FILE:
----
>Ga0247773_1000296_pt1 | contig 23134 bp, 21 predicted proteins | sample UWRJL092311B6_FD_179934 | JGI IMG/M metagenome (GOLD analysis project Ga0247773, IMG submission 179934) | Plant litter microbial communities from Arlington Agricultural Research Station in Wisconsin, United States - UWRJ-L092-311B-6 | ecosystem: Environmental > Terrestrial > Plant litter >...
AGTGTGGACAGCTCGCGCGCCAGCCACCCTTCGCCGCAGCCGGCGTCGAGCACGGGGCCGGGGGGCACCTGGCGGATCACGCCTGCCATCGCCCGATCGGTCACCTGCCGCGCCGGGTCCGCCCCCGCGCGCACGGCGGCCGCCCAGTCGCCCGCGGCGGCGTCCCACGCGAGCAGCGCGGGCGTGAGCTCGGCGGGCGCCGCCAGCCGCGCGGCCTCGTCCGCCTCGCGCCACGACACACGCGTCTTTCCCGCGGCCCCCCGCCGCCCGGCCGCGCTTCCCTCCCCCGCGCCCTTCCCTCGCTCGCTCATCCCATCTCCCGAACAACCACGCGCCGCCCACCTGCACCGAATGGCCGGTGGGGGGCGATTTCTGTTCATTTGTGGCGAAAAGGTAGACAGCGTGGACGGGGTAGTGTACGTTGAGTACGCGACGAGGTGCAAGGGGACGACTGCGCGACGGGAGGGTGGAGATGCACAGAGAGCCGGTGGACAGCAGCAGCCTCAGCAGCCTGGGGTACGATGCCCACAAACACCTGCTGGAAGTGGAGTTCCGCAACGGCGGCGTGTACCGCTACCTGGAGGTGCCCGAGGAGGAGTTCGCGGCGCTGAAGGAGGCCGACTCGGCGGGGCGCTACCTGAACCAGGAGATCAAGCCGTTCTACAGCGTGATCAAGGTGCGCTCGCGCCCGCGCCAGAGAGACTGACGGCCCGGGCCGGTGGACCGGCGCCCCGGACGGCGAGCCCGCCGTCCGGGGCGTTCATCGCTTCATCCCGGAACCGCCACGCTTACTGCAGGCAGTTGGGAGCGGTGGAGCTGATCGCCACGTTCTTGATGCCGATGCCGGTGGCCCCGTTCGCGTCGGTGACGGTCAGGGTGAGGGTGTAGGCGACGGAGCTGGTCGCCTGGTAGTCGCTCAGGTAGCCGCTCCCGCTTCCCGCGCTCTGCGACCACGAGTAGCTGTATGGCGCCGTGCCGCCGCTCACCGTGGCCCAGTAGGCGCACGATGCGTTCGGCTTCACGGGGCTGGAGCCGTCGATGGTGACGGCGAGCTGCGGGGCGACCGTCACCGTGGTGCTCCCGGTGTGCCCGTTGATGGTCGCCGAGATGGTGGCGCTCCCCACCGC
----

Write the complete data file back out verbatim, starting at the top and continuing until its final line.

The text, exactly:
>Ga0247773_1000296_pt1 | contig 23134 bp, 21 predicted proteins | sample UWRJL092311B6_FD_179934 | JGI IMG/M metagenome (GOLD analysis project Ga0247773, IMG submission 179934) | Plant litter microbial communities from Arlington Agricultural Research Station in Wisconsin, United States - UWRJ-L092-311B-6 | ecosystem: Environmental > Terrestrial > Plant litter >...
AGTGTGGACAGCTCGCGCGCCAGCCACCCTTCGCCGCAGCCGGCGTCGAGCACGGGGCCGGGGGGCACCTGGCGGATCACGCCTGCCATCGCCCGATCGGTCACCTGCCGCGCCGGGTCCGCCCCCGCGCGCACGGCGGCCGCCCAGTCGCCCGCGGCGGCGTCCCACGCGAGCAGCGCGGGCGTGAGCTCGGCGGGCGCCGCCAGCCGCGCGGCCTCGTCCGCCTCGCGCCACGACACACGCGTCTTTCCCGCGGCCCCCCGCCGCCCGGCCGCGCTTCCCTCCCCCGCGCCCTTCCCTCGCTCGCTCATCCCATCTCCCGAACAACCACGCGCCGCCCACCTGCACCGAATGGCCGGTGGGGGGCGATTTCTGTTCATTTGTGGCGAAAAGGTAGACAGCGTGGACGGGGTAGTGTACGTTGAGTACGCGACGAGGTGCAAGGGGACGACTGCGCGACGGGAGGGTGGAGATGCACAGAGAGCCGGTGGACAGCAGCAGCCTCAGCAGCCTGGGGTACGATGCCCACAAACACCTGCTGGAAGTGGAGTTCCGCAACGGCGGCGTGTACCGCTACCTGGAGGTGCCCGAGGAGGAGTTCGCGGCGCTGAAGGAGGCCGACTCGGCGGGGCGCTACCTGAACCAGGAGATCAAGCCGTTCTACAGCGTGATCAAGGTGCGCTCGCGCCCGCGCCAGAGAGACTGACGGCCCGGGCCGGTGGACCGGCGCCCCGGACGGCGAGCCCGCCGTCCGGGGCGTTCATCGCTTCATCCCGGAACCGCCACGCTTACTGCAGGCAGTTGGGAGCGGTGGAGCTGATCGCCACGTTCTTGATGCCGATGCCGGTGGCCCCGTTCGCGTCGGTGACGGTCAGGGTGAGGGTGTAGGCGACGGAGCTGGTCGCCTGGTAGTCGCTCAGGTAGCCGCTCCCGCTTCCCGCGCTCTGCGACCACGAGTAGCTGTATGGCGCCGTGCCGCCGCTCACCGTGGCCCAGTAGGCGCACGATGCGTTCGGCTTCACGGGGCTGGAGCCGTCGATGGTGACGGCGAGCTGCGGGGCGACCGTCACCGTGGTGCTCCCGGTGTGCCCGTTGATGGTCGCCGAGATGGTGGCGCTCCCCACCGC